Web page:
Video-based learning can help students acquire skills so they can move more quickly into practical work.
In our Outdoor and Adventure Education programme students learn rock climbing. There is a strong science component because of the number of forces at play to keep climbers safe at height. Safety is particularly important due to the real risk of catastrophic accident or death if skills are missing or misapplied. Video resources can help to demonstrate correct systems and knots. Such resources can be accessed by learners at a time and pace that suits them, and their learning then cemented in class time.
Stefan Austin has been researching the connection between student pre-class learning and the practical skill implementation of rock climbing systems and the student perspective. Stefan is one of the Lecturers based at our Central Otago campus. He interviewed students to explore their perspectives on the effectiveness of using Video Based Learning to develop rock climbing concepts before practical teaching sessions. Three themes emerged, concept development, reinforced learning, and motivation.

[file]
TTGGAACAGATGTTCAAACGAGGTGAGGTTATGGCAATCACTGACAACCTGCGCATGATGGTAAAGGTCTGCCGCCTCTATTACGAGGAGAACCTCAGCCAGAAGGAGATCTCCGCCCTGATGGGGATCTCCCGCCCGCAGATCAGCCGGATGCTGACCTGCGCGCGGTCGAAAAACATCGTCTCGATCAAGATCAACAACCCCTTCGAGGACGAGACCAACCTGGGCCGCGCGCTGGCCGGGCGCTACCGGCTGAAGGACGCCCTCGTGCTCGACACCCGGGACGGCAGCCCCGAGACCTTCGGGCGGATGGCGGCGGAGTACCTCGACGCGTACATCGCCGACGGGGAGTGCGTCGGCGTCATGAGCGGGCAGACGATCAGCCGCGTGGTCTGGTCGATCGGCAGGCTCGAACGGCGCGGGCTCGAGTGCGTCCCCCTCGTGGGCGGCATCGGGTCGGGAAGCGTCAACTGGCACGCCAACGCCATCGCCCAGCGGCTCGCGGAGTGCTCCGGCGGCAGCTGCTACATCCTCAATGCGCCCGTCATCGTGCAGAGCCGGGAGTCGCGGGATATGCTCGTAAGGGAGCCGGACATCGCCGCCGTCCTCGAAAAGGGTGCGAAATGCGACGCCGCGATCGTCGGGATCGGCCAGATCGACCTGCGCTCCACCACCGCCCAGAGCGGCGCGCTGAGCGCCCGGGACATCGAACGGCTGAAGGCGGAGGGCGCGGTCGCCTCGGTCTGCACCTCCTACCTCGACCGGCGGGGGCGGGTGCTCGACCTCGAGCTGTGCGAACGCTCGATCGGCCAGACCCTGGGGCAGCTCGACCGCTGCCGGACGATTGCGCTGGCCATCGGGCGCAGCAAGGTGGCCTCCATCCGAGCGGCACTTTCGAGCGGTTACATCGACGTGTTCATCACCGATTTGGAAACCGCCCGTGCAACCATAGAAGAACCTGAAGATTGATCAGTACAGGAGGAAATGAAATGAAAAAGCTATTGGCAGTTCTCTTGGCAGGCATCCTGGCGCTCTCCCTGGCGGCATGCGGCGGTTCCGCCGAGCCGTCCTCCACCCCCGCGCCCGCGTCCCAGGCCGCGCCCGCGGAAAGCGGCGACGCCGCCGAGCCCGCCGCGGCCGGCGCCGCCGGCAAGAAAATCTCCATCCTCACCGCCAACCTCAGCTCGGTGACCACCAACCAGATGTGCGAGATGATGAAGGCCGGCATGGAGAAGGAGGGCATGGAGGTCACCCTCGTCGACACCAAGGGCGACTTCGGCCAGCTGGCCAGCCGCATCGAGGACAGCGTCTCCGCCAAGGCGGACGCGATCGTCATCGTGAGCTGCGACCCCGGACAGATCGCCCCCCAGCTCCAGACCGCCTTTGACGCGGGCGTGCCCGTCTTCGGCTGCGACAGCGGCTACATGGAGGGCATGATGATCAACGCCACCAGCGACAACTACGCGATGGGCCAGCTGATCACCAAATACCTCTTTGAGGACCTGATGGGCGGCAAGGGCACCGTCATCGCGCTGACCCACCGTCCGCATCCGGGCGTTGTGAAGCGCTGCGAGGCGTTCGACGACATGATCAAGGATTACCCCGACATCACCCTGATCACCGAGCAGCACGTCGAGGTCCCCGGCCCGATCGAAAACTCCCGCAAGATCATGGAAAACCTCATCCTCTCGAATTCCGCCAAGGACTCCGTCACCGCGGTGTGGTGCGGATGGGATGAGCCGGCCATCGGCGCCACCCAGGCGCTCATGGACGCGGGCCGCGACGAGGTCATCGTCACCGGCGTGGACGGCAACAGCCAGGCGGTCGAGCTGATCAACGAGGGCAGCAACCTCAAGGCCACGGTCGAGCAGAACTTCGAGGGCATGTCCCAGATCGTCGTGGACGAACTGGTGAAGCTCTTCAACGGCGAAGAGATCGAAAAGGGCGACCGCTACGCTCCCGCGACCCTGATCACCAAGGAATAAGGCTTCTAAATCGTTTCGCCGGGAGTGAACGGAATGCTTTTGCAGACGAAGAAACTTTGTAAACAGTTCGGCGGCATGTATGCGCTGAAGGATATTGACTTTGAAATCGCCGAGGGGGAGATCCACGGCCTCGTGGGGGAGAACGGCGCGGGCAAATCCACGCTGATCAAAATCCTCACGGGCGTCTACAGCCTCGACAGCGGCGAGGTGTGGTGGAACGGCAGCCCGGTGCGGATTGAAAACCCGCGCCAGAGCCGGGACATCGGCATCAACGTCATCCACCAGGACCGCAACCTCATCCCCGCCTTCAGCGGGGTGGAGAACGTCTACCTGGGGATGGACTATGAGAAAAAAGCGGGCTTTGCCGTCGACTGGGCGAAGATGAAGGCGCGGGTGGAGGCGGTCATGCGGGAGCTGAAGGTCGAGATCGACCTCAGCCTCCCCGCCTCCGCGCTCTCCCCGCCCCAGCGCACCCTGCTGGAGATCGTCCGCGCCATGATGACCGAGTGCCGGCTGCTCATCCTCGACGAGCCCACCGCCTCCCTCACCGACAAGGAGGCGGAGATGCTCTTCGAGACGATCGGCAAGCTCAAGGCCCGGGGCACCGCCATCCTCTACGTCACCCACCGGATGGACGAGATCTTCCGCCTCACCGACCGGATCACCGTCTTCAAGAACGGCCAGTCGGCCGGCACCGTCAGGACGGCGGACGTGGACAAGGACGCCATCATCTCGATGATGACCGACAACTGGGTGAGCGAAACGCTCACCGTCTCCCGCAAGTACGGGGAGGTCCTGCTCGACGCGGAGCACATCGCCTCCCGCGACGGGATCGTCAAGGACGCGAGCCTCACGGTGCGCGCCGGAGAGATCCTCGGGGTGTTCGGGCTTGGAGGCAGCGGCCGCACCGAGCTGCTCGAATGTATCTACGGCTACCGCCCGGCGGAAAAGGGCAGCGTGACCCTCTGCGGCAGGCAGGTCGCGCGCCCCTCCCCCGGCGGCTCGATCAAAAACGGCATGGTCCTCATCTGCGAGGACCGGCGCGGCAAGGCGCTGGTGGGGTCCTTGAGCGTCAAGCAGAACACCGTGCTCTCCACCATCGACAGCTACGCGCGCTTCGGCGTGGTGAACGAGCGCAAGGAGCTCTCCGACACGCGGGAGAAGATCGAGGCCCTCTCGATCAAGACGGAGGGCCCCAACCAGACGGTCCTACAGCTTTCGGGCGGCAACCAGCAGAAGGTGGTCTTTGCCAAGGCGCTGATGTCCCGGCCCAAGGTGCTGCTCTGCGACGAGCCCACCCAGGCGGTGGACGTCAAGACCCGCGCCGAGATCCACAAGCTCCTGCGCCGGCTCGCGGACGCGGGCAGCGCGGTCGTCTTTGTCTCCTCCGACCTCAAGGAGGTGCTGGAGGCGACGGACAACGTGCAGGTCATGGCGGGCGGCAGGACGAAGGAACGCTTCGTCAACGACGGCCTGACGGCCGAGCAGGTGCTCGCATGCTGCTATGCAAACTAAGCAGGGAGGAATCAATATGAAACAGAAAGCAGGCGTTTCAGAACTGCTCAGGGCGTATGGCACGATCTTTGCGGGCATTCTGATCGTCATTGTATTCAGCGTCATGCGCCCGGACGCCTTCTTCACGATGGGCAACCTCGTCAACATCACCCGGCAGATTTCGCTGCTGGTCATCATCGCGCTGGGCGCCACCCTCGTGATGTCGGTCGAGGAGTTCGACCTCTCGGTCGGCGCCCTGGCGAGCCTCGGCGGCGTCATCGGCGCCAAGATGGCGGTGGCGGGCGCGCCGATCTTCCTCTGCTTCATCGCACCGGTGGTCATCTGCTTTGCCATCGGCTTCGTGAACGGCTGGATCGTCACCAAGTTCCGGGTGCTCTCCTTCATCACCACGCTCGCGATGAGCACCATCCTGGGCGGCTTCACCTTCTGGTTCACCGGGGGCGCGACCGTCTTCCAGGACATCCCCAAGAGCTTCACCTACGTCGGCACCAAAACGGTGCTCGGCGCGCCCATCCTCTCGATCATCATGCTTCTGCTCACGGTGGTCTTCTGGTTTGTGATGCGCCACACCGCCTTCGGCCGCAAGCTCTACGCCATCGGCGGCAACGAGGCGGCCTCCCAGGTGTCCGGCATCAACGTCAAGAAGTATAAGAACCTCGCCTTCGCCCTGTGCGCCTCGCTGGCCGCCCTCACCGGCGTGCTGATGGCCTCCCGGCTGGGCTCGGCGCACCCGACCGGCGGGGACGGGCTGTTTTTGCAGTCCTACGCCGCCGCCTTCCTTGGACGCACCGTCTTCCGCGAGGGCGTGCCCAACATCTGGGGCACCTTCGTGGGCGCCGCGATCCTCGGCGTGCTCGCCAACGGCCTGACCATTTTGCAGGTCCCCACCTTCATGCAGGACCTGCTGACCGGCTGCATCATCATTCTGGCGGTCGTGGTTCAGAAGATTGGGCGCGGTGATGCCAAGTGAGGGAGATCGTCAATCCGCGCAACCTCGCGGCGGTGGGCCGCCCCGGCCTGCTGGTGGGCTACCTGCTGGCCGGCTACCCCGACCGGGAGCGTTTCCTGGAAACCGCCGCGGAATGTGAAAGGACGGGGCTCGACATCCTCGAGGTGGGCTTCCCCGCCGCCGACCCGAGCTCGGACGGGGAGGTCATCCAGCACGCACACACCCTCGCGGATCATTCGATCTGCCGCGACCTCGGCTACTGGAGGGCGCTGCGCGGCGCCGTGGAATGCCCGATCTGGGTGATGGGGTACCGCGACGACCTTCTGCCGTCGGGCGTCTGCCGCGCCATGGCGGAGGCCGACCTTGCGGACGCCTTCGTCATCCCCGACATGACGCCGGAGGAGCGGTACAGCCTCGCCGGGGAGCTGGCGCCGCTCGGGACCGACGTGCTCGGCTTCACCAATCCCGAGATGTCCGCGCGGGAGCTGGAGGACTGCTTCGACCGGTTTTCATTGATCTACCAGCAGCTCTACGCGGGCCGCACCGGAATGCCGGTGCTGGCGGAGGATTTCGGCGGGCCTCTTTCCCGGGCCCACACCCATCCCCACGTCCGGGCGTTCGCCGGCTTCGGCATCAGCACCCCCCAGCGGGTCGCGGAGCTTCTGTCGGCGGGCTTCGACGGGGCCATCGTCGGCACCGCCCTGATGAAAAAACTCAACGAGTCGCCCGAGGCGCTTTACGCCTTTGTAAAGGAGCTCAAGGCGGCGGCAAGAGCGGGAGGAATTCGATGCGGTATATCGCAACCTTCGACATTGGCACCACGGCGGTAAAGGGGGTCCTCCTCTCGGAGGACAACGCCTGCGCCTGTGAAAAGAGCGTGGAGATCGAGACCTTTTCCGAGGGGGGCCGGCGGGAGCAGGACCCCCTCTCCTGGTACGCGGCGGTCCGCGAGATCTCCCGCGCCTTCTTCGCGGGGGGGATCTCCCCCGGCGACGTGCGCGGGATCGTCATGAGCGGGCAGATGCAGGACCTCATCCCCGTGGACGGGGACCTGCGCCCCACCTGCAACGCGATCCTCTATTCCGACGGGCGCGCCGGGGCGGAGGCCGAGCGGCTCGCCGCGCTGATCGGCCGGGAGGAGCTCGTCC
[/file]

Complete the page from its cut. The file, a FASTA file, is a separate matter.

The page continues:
This research has identified that videos for pre-class learning is an extremely powerful teaching and learning tool that is well received by learners and improves their knowledge cognition and skill acquisition. The use of Video Based Learning gives learners the required skills against their course outline and assessments but also gives them confidence as students to learn and expand new skill sets and take positivity into their everyday lives.